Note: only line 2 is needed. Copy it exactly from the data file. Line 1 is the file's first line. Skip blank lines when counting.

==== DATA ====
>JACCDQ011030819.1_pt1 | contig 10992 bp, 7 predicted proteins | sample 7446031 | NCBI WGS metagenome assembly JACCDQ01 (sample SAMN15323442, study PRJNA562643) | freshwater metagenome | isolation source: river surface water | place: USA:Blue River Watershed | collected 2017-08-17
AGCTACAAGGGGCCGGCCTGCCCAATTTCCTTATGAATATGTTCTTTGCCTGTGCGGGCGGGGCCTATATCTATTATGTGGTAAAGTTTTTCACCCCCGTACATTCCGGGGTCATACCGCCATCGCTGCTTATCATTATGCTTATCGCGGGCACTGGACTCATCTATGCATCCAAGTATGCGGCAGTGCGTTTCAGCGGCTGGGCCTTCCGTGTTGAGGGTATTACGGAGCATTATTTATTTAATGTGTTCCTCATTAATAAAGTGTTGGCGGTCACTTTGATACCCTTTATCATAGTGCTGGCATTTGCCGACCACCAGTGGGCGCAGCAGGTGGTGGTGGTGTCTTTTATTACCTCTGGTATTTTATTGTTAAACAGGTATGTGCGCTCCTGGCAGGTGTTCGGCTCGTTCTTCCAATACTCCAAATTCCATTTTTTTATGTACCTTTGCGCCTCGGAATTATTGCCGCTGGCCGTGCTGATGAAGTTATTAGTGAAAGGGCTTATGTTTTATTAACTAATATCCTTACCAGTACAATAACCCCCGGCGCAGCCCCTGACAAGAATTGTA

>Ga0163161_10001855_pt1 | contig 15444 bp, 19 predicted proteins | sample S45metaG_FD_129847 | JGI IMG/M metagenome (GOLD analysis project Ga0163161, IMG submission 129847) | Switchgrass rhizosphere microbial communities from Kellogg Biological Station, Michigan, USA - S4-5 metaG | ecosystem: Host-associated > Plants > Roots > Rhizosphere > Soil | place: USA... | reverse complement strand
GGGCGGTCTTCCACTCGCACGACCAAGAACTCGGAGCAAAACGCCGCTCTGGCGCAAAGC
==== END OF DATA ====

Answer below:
AGCTACAAGGGGCCGGCCTGCCCAATTTCCTTATGAATATGTTCTTTGCCTGTGCGGGCGGGGCCTATATCTATTATGTGGTAAAGTTTTTCACCCCCGTACATTCCGGGGTCATACCGCCATCGCTGCTTATCATTATGCTTATCGCGGGCACTGGACTCATCTATGCATCCAAGTATGCGGCAGTGCGTTTCAGCGGCTGGGCCTTCCGTGTTGAGGGTATTACGGAGCATTATTTATTTAATGTGTTCCTCATTAATAAAGTGTTGGCGGTCACTTTGATACCCTTTATCATAGTGCTGGCATTTGCCGACCACCAGTGGGCGCAGCAGGTGGTGGTGGTGTCTTTTATTACCTCTGGTATTTTATTGTTAAACAGGTATGTGCGCTCCTGGCAGGTGTTCGGCTCGTTCTTCCAATACTCCAAATTCCATTTTTTTATGTACCTTTGCGCCTCGGAATTATTGCCGCTGGCCGTGCTGATGAAGTTATTAGTGAAAGGGCTTATGTTTTATTAACTAATATCCTTACCAGTACAATAACCCCCGGCGCAGCCCCTGACAAGAATTGTA